A Birkenhead-born right half, George Saunders was first brought to the attention of the Everton management in the 1930s by his town’s greatest son, Dixie Dean.  Saunders had been playing for his former school’s Old Boys team, when a friend of Dean’s recommended the youngster.  So strong was the commendation that Dean urged the Everton management to check him out without himself seeing him play, and so began a fifteen-year association with Everton.  

Saunders – whose younger cousin Ron Saunders made a handful of first team appearances for Everton in the 1950s and later managed Aston Villa to the First Division title – was, noted a pre-war profile ‘of very quiet disposition, and is very popular with his colleagues.’ At golf, it recorded, he was ‘no mean performer’. While honing his trade in the Everton A Team and in the Central League, he converted from right half to right back – and would later in his career fill in as an auxiliary left back.

Like so many players of his era, Saunders saw the bulk and prime of his career ravaged by war.  He was aged nineteen when he signed professional terms with Everton in January 1938, but had to wait until he was 28 before making his league debut, in September 1946. 

Despite possessing a good first touch, Saunders was an uncomplicated full back, who believed foremost in a safety first mentality.  Clearing his lines quickly was his principle responsibility; not for him the fancy touches and embellishments of other defenders.  He was strong in the air and possessed the ability to outjump other, more physically imposing rivals.  Although he was a committed and reliable member of the Everton team, he played in some of the poorest teams in the club’s history.  Everton were relegated in 1950/51, although by then Saunders had started to fall out of favour with Cliff Britton.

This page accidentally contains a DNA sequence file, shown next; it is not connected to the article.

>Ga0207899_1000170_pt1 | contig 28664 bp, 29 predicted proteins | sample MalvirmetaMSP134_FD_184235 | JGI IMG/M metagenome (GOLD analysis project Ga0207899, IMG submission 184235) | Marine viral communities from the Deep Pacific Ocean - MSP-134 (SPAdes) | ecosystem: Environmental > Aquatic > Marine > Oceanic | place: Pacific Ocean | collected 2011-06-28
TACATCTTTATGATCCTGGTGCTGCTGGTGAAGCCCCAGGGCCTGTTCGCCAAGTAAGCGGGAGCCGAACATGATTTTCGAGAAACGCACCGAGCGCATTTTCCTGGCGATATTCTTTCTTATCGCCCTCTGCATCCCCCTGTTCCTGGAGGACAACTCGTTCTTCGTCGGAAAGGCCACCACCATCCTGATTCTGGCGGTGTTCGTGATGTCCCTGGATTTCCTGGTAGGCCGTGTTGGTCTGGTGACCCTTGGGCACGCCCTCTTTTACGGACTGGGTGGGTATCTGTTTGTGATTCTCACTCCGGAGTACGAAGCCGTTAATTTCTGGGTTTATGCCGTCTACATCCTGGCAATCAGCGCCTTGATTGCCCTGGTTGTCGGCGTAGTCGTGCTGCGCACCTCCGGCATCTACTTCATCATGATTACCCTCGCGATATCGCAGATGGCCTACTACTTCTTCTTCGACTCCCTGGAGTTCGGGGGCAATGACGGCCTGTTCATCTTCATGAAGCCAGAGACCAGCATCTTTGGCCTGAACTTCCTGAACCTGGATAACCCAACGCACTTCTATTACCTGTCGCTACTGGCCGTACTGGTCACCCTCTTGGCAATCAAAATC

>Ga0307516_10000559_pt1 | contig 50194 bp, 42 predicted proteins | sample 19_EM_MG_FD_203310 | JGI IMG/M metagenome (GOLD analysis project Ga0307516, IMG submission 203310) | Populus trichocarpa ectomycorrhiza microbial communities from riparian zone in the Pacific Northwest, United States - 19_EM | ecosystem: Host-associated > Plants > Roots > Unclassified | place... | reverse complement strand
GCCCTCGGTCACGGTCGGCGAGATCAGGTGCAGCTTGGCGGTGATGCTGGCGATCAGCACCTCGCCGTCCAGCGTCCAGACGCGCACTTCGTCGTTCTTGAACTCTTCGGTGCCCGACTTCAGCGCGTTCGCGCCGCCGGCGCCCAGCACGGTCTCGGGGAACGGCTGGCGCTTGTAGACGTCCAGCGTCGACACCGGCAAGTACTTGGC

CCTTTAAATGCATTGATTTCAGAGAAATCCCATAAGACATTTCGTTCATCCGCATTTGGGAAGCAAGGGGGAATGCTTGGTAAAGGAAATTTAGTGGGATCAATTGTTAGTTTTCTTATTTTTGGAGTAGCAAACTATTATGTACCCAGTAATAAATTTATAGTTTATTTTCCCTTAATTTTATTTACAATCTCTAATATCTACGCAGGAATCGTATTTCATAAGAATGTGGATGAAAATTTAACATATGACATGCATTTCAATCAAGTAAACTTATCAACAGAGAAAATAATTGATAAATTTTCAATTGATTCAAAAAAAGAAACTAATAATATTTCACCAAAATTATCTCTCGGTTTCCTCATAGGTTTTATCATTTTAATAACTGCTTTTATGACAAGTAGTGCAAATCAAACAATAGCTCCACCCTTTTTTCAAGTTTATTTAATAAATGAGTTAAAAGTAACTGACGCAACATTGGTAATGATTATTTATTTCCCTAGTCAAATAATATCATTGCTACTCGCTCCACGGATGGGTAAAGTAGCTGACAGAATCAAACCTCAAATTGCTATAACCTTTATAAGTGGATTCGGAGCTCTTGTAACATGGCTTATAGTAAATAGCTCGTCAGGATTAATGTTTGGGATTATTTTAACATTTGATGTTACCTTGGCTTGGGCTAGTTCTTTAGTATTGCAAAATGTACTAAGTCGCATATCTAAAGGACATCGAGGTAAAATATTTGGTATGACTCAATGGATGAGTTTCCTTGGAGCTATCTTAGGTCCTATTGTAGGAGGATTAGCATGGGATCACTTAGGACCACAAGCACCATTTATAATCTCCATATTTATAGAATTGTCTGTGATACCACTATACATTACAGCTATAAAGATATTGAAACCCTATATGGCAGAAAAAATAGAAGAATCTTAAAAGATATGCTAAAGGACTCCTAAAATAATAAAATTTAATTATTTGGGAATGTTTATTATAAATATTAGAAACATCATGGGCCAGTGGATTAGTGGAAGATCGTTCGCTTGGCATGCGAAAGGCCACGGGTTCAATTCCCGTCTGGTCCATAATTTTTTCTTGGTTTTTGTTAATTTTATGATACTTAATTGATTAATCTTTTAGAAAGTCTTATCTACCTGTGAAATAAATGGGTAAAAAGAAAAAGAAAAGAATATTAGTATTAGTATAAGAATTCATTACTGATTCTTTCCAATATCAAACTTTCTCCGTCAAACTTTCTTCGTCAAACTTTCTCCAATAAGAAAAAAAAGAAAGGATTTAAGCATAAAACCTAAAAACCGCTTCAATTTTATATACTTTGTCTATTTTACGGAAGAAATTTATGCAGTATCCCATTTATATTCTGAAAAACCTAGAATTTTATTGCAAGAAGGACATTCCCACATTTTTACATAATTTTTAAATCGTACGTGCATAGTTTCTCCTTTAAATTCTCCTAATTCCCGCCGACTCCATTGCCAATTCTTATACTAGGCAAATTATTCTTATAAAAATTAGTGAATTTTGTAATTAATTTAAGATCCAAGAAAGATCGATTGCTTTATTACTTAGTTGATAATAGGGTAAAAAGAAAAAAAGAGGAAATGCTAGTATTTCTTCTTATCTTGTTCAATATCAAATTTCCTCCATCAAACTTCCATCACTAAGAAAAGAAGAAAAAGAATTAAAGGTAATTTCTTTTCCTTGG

In March 1952, Tranmere Rovers came in for Saunders, now aged 34 and out of the team for most of the 1951/52 season.  Everton asked for £3,500 for the player, but Rovers pleaded poverty and said they could afford no more than £1,000.  The Everton board dismissed the bid and Saunders remained an Everton player, even though he never again played for the first team. 

The entire predicament spoke much about the limits of player power in this era and the hold that clubs had over footballers.  In fairness to Everton, they paid up Saunders’ accrued benefit of £675 in July the following year.  But their refusal to let him go and the way that the club effectively ended his career must surely have rankled with the right back in years to come.